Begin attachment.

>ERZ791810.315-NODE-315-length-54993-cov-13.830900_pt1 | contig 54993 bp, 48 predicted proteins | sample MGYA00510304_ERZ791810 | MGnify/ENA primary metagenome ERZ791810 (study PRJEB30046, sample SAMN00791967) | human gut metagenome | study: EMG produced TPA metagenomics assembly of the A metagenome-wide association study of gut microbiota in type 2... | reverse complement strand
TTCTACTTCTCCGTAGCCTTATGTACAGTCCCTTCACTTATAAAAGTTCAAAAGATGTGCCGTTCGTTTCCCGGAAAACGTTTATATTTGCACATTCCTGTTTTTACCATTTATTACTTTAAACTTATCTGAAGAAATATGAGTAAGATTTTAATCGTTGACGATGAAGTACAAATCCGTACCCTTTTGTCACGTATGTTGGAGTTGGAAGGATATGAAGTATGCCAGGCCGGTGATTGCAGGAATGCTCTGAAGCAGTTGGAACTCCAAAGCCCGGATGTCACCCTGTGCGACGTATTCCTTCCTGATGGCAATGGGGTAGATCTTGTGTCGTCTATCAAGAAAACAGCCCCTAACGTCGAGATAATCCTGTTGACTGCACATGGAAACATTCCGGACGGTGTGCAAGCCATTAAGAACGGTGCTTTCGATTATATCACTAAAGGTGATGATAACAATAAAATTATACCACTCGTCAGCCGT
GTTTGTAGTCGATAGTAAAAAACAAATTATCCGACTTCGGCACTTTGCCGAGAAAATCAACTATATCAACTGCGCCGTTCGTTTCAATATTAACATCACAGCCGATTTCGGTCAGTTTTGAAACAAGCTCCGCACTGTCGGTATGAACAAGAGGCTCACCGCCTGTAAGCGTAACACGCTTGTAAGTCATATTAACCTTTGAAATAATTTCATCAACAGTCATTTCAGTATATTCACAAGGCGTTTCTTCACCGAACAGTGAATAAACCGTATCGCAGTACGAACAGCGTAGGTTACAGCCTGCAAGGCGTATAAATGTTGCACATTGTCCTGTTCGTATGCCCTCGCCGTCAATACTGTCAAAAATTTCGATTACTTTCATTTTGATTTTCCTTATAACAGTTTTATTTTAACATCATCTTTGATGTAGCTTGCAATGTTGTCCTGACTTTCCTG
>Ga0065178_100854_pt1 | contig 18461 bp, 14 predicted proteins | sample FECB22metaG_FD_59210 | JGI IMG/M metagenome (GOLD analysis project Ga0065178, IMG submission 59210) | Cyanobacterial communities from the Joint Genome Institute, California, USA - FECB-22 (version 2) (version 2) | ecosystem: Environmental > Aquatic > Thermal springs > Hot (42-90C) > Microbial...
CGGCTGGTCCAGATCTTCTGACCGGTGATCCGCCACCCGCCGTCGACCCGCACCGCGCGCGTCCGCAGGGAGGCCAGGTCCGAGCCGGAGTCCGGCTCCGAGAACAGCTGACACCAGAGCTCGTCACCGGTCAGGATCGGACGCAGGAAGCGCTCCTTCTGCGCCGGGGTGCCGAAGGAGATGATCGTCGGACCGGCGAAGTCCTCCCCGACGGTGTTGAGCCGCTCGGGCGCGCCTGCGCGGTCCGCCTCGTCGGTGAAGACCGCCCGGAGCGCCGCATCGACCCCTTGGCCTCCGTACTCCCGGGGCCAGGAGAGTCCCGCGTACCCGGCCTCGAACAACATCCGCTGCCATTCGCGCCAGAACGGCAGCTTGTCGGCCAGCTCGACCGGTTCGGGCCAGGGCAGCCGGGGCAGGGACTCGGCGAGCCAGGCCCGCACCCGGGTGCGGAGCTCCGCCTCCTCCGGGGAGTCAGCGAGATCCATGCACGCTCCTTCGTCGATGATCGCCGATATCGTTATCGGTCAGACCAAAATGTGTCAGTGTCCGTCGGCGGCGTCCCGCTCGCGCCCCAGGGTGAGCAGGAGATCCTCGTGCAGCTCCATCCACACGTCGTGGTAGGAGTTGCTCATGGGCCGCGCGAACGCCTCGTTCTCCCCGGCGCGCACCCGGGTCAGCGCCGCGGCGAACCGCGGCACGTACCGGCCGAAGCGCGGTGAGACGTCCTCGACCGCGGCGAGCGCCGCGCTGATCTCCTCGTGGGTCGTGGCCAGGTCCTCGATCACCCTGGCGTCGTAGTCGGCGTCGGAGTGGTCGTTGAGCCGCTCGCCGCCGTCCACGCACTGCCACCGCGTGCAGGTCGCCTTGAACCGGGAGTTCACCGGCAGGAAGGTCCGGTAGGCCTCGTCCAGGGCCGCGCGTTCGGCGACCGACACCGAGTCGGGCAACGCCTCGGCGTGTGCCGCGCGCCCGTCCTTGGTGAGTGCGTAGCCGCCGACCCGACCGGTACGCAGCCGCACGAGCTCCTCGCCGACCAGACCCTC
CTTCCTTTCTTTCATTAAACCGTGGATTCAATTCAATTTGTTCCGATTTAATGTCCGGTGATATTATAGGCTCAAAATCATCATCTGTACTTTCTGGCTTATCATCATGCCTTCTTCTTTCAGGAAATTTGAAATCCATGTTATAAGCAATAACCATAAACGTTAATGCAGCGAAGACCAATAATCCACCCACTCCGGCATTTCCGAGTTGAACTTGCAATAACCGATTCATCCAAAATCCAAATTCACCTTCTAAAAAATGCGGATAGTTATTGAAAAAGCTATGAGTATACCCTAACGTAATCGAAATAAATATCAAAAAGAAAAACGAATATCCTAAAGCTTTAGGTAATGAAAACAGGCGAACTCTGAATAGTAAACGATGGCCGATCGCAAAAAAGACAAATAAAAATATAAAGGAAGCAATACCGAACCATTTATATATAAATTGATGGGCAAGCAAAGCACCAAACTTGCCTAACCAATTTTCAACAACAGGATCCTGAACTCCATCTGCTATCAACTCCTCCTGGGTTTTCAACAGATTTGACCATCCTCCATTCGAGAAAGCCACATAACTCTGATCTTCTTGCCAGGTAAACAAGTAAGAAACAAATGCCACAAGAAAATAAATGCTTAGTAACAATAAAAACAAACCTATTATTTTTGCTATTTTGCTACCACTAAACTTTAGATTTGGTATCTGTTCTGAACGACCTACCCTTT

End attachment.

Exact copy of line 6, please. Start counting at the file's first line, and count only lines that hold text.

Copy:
CTTCCTTTCTTTCATTAAACCGTGGATTCAATTCAATTTGTTCCGATTTAATGTCCGGTGATATTATAGGCTCAAAATCATCATCTGTACTTTCTGGCTTATCATCATGCCTTCTTCTTTCAGGAAATTTGAAATCCATGTTATAAGCAATAACCATAAACGTTAATGCAGCGAAGACCAATAATCCACCCACTCCGGCATTTCCGAGTTGAACTTGCAATAACCGATTCATCCAAAATCCAAATTCACCTTCTAAAAAATGCGGATAGTTATTGAAAAAGCTATGAGTATACCCTAACGTAATCGAAATAAATATCAAAAAGAAAAACGAATATCCTAAAGCTTTAGGTAATGAAAACAGGCGAACTCTGAATAGTAAACGATGGCCGATCGCAAAAAAGACAAATAAAAATATAAAGGAAGCAATACCGAACCATTTATATATAAATTGATGGGCAAGCAAAGCACCAAACTTGCCTAACCAATTTTCAACAACAGGATCCTGAACTCCATCTGCTATCAACTCCTCCTGGGTTTTCAACAGATTTGACCATCCTCCATTCGAGAAAGCCACATAACTCTGATCTTCTTGCCAGGTAAACAAGTAAGAAACAAATGCCACAAGAAAATAAATGCTTAGTAACAATAAAAACAAACCTATTATTTTTGCTATTTTGCTACCACTAAACTTTAGATTTGGTATCTGTTCTGAACGACCTACCCTTT